“We are experiencing unusually high call volumes”

You know you’ve heard it. It’s the dreaded warning that you’ll be listening to scratchy music interspersed with short ads upselling you or encouraging you to get answers online for the next 30-40 minutes before you hear a couple of beeps and your call is unceremoniously dropped.

The messages to get your answers online instead are particularly galling, since anyone with a brain and an Internet connection nowadays will do ANYTHING to avoid having to get on the phone since we know that entails at least an hour of Muzak-overrun purgatory. I can’t tell you how many times I’ve emailed my bank, Internet provider, or other service and gotten a canned email response saying that they would love to help me with my inquiry if I would just call them at their toll-free number.

Let’s think about what years of “unusually high call volumes” really means. It means that call volumes are unexpectedly high, even higher than they were last year, when they were unexpectedly high, too. That implies that the number of calls has been growing exponentially for years, even if they were stupid enough to imagine that, after every year of call volume growth, the next year’s call volumes would grow linearly.

Now, let’s assume “normal call volumes” were those experienced at approximately 3:17am on a balmy August morning, back in 1987, otherwise known as the Pre-Call Center Era. The growth that would have had to occur since then in order to justify the “unusually heavy call volumes” claim would probably necessitate about 86% of the planet to be working at a call center right now.

In fact, we would all have to be simultaneously calling call centers from multiple numbers, and answering multiple calls, after, of course, each call had been sitting in queue for at least 30 minutes.

Another annoyance: “Your call is very important to us.” If that were true, don’t you think they would hire more people so that they could answer calls promptly? Or maybe they really mean, “Your call is very important to us, but your time isn’t”?

Entremet with Biscuit Joconde Imprimé (Daring Bakers Challenge)

OK, a departure from my usual blog snarkiness (although, only a little…I will save it for the demonic French bakers who invented this insufferably inscrutable dessert!). I started participating in the Daring Kitchen‘s monthly Daring Bakers Challenge, a non-competitive collaborative effort to push us novice bakers out of our comfort zones and create something new. Every month, literally hundreds of intrepid bakers take on a new dessert, one that has foiled many. This month, I totally failed at this month’s dessert: the entremet with biscuit joconde imprimé. (See the pictures below if you don’t believe me)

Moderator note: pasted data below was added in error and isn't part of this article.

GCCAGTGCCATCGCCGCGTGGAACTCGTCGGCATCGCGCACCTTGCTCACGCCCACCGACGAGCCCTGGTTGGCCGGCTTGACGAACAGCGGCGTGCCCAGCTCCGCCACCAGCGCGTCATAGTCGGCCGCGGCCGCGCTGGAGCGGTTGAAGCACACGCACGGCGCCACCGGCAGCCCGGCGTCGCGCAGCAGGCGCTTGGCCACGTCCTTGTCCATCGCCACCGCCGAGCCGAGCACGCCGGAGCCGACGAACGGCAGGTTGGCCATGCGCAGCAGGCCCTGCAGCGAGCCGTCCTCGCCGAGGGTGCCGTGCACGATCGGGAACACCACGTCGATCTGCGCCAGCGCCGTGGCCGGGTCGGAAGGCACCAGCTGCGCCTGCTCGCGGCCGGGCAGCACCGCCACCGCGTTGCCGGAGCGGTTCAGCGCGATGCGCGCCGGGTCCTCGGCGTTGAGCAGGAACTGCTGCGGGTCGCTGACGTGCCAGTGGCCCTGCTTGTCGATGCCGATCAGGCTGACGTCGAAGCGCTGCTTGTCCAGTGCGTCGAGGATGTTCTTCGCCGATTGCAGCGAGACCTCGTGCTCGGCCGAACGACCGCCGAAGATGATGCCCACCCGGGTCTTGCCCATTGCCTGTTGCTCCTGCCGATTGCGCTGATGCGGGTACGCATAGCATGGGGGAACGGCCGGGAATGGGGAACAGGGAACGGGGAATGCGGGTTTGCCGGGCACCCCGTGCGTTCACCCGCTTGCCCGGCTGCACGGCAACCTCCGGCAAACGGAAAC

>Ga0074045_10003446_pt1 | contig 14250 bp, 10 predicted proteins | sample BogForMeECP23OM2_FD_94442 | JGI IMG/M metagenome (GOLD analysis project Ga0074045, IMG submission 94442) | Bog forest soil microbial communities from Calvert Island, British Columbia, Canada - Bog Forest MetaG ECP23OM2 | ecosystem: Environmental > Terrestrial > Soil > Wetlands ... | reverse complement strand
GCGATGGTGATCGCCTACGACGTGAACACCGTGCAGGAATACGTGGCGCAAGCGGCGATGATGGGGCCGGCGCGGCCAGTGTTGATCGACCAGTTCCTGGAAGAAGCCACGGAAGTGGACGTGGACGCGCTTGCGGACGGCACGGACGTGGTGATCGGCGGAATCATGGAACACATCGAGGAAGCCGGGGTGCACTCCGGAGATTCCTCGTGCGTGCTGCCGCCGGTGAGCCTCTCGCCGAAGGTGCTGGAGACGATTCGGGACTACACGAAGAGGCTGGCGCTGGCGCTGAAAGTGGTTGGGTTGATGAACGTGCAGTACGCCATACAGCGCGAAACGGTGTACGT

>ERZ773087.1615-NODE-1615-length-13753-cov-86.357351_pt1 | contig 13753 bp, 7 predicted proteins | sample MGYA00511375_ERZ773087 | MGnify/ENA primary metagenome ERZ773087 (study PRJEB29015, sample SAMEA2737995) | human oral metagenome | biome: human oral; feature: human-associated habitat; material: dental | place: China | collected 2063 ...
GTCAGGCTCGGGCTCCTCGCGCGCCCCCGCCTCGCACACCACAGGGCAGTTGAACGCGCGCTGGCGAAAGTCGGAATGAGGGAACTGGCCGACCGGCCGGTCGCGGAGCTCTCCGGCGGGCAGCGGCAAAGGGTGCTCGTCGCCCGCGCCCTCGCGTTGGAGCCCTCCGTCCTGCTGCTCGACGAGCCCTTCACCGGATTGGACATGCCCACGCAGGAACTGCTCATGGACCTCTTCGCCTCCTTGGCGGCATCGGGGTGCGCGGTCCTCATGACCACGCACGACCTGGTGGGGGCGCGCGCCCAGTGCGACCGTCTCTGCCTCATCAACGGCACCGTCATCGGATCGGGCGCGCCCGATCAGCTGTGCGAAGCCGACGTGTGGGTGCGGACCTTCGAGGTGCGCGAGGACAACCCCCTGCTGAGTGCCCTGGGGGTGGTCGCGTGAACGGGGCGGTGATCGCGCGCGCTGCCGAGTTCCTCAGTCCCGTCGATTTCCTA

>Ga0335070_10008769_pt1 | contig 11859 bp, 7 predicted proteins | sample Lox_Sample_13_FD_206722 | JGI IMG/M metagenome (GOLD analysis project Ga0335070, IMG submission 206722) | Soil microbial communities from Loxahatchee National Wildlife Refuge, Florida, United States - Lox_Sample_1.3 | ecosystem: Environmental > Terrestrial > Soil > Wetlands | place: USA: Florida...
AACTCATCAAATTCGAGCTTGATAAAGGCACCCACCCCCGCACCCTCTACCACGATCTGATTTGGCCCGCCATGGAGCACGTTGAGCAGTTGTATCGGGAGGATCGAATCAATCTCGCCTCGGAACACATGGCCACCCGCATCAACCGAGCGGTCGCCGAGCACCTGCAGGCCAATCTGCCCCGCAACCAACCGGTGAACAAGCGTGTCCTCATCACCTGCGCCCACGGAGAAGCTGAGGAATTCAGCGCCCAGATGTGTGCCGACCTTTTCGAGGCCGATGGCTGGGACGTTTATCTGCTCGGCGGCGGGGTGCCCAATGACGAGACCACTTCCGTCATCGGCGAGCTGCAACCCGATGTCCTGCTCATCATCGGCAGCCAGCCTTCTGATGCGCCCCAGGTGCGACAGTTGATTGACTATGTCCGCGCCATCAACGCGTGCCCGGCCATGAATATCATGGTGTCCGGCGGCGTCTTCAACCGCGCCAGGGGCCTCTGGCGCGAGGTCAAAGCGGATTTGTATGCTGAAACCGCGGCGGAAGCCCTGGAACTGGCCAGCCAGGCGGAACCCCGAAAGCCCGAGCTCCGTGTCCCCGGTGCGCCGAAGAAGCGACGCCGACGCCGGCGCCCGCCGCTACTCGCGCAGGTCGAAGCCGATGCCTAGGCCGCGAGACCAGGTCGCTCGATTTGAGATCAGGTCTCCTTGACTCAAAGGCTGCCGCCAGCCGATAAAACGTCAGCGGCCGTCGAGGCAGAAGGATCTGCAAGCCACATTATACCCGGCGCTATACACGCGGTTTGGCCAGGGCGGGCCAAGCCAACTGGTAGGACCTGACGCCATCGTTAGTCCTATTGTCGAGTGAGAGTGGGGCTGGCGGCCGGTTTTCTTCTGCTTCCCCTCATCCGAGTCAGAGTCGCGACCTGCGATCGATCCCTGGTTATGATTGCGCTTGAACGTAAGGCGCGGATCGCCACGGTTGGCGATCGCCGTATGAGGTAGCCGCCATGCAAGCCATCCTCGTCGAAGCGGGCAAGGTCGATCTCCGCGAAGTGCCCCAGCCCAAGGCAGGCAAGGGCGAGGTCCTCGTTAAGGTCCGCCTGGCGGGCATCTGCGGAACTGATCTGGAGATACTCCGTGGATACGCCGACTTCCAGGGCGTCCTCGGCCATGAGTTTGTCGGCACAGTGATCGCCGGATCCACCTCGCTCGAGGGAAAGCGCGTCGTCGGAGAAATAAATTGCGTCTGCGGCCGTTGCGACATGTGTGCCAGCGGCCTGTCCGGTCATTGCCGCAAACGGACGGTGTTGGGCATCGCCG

The January 2011 Daring Bakers’ challenge was hosted by Astheroshe of the blog accro. She chose to challenge everyone to make a Biscuit Joconde Imprime to wrap around an Entremets dessert.

So here’s what this dessert is: a multi-layer dessert cake, usually round, with soft layer fillings held in by a “jovially-imprinted biscuit” that wraps around the dessert. This is what they’re supposed to look like:

Entremets passionata

Now, look at mine:

Um, yeah.

So this was my entremet:

  • chocolate biscuit joconde imprime (base & sides)
  • vanilla bavarois (Bavarian cream) – this came out delicious; I used a real vanilla bean and I think this gave it a much better flavor than extract
  • a pretzel/chocolate “croustillant” layer – this came out nice, too
  • a hazelnut mousse – tasted delicious, but would not set, even after chilling in the refrigerator for 2 hours
  • a chocolate mirror glaze – couldn’t really see it reflect, since it plunged past the soft mousse

I had really wanted to make a hazelnut mousse, but there was only one recipe I was able to find that also didn’t include chocolate. I had never made an egg-based mousse before, so I suppose I didn’t know how to troubleshoot any oddness in the texture.

It was an amusing afternoon, though. My thoughts as I was composing this thing:

  • Man, the French love eggs! I swear I used about 15 eggs making the damn thing. Every single item except the two chocolate layers—tellingly, the recipes were by Americans—involved lots and lots and lots of eggs.
  • There were so, so many steps involved. I was working furiously for about 3 1/2 hours to make everything. Patisserie chefs clearly have created items that are not easy to duplicate at home, ensuring themselves plenty of work even when the economy goes soft. (Maybe not when people opt for low-carb diets, though)
  • Making macarons (French macaroons) is far easier.

Just the same, I look forward to destroying the kitchen and wiping batter off the ceiling in next month’s challenge!